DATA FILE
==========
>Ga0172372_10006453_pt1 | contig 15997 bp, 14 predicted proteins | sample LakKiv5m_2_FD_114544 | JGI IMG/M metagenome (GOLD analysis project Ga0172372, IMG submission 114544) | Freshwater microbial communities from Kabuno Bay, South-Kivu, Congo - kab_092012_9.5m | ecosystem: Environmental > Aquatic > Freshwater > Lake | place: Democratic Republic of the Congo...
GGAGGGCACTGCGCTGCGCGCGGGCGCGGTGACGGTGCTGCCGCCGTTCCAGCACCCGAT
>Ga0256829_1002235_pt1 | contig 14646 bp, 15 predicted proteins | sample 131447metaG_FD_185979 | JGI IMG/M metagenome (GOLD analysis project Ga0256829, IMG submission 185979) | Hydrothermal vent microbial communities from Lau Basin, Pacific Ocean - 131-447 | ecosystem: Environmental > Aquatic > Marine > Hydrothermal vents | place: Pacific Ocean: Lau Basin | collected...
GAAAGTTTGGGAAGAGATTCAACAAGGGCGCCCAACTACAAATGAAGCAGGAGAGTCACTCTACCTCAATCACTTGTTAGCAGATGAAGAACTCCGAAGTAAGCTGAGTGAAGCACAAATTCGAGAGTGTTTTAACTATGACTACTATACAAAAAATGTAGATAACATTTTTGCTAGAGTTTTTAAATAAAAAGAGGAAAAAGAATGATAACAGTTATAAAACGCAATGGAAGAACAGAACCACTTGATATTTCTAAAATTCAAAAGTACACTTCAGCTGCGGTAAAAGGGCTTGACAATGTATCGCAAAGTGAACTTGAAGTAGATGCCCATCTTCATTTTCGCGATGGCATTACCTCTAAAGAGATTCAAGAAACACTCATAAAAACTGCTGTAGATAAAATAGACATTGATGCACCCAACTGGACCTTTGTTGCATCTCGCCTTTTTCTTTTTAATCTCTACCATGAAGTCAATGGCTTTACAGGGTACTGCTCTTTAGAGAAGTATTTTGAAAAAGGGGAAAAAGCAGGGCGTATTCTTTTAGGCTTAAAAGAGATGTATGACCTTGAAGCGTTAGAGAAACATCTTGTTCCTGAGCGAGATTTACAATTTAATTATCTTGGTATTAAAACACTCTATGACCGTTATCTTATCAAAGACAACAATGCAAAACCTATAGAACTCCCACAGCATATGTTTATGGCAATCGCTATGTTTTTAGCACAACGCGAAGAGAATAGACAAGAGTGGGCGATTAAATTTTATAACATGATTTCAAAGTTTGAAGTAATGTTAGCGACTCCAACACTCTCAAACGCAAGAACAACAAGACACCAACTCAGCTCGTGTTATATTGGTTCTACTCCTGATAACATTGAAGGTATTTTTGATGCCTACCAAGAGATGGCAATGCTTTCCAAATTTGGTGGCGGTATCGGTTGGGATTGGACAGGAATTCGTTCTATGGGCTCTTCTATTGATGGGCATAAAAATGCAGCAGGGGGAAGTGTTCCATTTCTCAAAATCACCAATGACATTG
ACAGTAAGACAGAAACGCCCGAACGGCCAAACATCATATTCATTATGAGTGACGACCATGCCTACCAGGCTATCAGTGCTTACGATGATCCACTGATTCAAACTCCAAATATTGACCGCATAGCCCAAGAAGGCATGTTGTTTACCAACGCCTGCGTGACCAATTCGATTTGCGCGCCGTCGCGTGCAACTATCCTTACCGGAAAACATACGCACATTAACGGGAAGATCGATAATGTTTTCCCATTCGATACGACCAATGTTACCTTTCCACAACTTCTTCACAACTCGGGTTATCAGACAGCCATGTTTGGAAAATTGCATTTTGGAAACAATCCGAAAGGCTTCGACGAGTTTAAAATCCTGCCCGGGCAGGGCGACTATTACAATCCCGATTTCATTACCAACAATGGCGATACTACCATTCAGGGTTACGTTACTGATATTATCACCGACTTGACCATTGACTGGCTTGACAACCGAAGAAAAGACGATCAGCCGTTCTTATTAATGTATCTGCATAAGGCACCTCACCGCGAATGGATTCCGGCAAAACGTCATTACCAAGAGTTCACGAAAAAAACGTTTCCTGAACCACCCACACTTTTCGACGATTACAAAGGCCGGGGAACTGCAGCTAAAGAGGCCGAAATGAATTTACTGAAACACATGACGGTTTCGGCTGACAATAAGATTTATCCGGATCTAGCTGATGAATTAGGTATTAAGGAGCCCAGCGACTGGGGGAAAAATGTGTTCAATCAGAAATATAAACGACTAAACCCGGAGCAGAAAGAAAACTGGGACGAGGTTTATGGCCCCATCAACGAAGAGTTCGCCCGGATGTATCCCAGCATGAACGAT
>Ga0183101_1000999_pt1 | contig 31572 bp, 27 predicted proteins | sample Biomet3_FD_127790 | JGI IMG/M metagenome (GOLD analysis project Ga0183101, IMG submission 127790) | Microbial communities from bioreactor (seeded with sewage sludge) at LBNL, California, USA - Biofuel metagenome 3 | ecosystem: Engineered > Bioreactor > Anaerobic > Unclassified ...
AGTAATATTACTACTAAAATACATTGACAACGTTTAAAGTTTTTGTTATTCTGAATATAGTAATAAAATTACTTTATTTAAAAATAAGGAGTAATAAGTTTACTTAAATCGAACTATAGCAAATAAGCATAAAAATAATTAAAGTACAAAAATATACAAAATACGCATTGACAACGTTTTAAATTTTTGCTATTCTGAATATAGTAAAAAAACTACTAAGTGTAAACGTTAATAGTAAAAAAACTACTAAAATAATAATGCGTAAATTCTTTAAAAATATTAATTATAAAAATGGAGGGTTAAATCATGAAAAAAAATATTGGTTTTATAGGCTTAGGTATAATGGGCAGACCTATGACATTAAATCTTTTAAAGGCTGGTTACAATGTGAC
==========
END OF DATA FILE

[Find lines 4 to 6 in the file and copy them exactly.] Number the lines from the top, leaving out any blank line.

GAAAGTTTGGGAAGAGATTCAACAAGGGCGCCCAACTACAAATGAAGCAGGAGAGTCACTCTACCTCAATCACTTGTTAGCAGATGAAGAACTCCGAAGTAAGCTGAGTGAAGCACAAATTCGAGAGTGTTTTAACTATGACTACTATACAAAAAATGTAGATAACATTTTTGCTAGAGTTTTTAAATAAAAAGAGGAAAAAGAATGATAACAGTTATAAAACGCAATGGAAGAACAGAACCACTTGATATTTCTAAAATTCAAAAGTACACTTCAGCTGCGGTAAAAGGGCTTGACAATGTATCGCAAAGTGAACTTGAAGTAGATGCCCATCTTCATTTTCGCGATGGCATTACCTCTAAAGAGATTCAAGAAACACTCATAAAAACTGCTGTAGATAAAATAGACATTGATGCACCCAACTGGACCTTTGTTGCATCTCGCCTTTTTCTTTTTAATCTCTACCATGAAGTCAATGGCTTTACAGGGTACTGCTCTTTAGAGAAGTATTTTGAAAAAGGGGAAAAAGCAGGGCGTATTCTTTTAGGCTTAAAAGAGATGTATGACCTTGAAGCGTTAGAGAAACATCTTGTTCCTGAGCGAGATTTACAATTTAATTATCTTGGTATTAAAACACTCTATGACCGTTATCTTATCAAAGACAACAATGCAAAACCTATAGAACTCCCACAGCATATGTTTATGGCAATCGCTATGTTTTTAGCACAACGCGAAGAGAATAGACAAGAGTGGGCGATTAAATTTTATAACATGATTTCAAAGTTTGAAGTAATGTTAGCGACTCCAACACTCTCAAACGCAAGAACAACAAGACACCAACTCAGCTCGTGTTATATTGGTTCTACTCCTGATAACATTGAAGGTATTTTTGATGCCTACCAAGAGATGGCAATGCTTTCCAAATTTGGTGGCGGTATCGGTTGGGATTGGACAGGAATTCGTTCTATGGGCTCTTCTATTGATGGGCATAAAAATGCAGCAGGGGGAAGTGTTCCATTTCTCAAAATCACCAATGACATTG
ACAGTAAGACAGAAACGCCCGAACGGCCAAACATCATATTCATTATGAGTGACGACCATGCCTACCAGGCTATCAGTGCTTACGATGATCCACTGATTCAAACTCCAAATATTGACCGCATAGCCCAAGAAGGCATGTTGTTTACCAACGCCTGCGTGACCAATTCGATTTGCGCGCCGTCGCGTGCAACTATCCTTACCGGAAAACATACGCACATTAACGGGAAGATCGATAATGTTTTCCCATTCGATACGACCAATGTTACCTTTCCACAACTTCTTCACAACTCGGGTTATCAGACAGCCATGTTTGGAAAATTGCATTTTGGAAACAATCCGAAAGGCTTCGACGAGTTTAAAATCCTGCCCGGGCAGGGCGACTATTACAATCCCGATTTCATTACCAACAATGGCGATACTACCATTCAGGGTTACGTTACTGATATTATCACCGACTTGACCATTGACTGGCTTGACAACCGAAGAAAAGACGATCAGCCGTTCTTATTAATGTATCTGCATAAGGCACCTCACCGCGAATGGATTCCGGCAAAACGTCATTACCAAGAGTTCACGAAAAAAACGTTTCCTGAACCACCCACACTTTTCGACGATTACAAAGGCCGGGGAACTGCAGCTAAAGAGGCCGAAATGAATTTACTGAAACACATGACGGTTTCGGCTGACAATAAGATTTATCCGGATCTAGCTGATGAATTAGGTATTAAGGAGCCCAGCGACTGGGGGAAAAATGTGTTCAATCAGAAATATAAACGACTAAACCCGGAGCAGAAAGAAAACTGGGACGAGGTTTATGGCCCCATCAACGAAGAGTTCGCCCGGATGTATCCCAGCATGAACGAT
>Ga0183101_1000999_pt1 | contig 31572 bp, 27 predicted proteins | sample Biomet3_FD_127790 | JGI IMG/M metagenome (GOLD analysis project Ga0183101, IMG submission 127790) | Microbial communities from bioreactor (seeded with sewage sludge) at LBNL, California, USA - Biofuel metagenome 3 | ecosystem: Engineered > Bioreactor > Anaerobic > Unclassified ...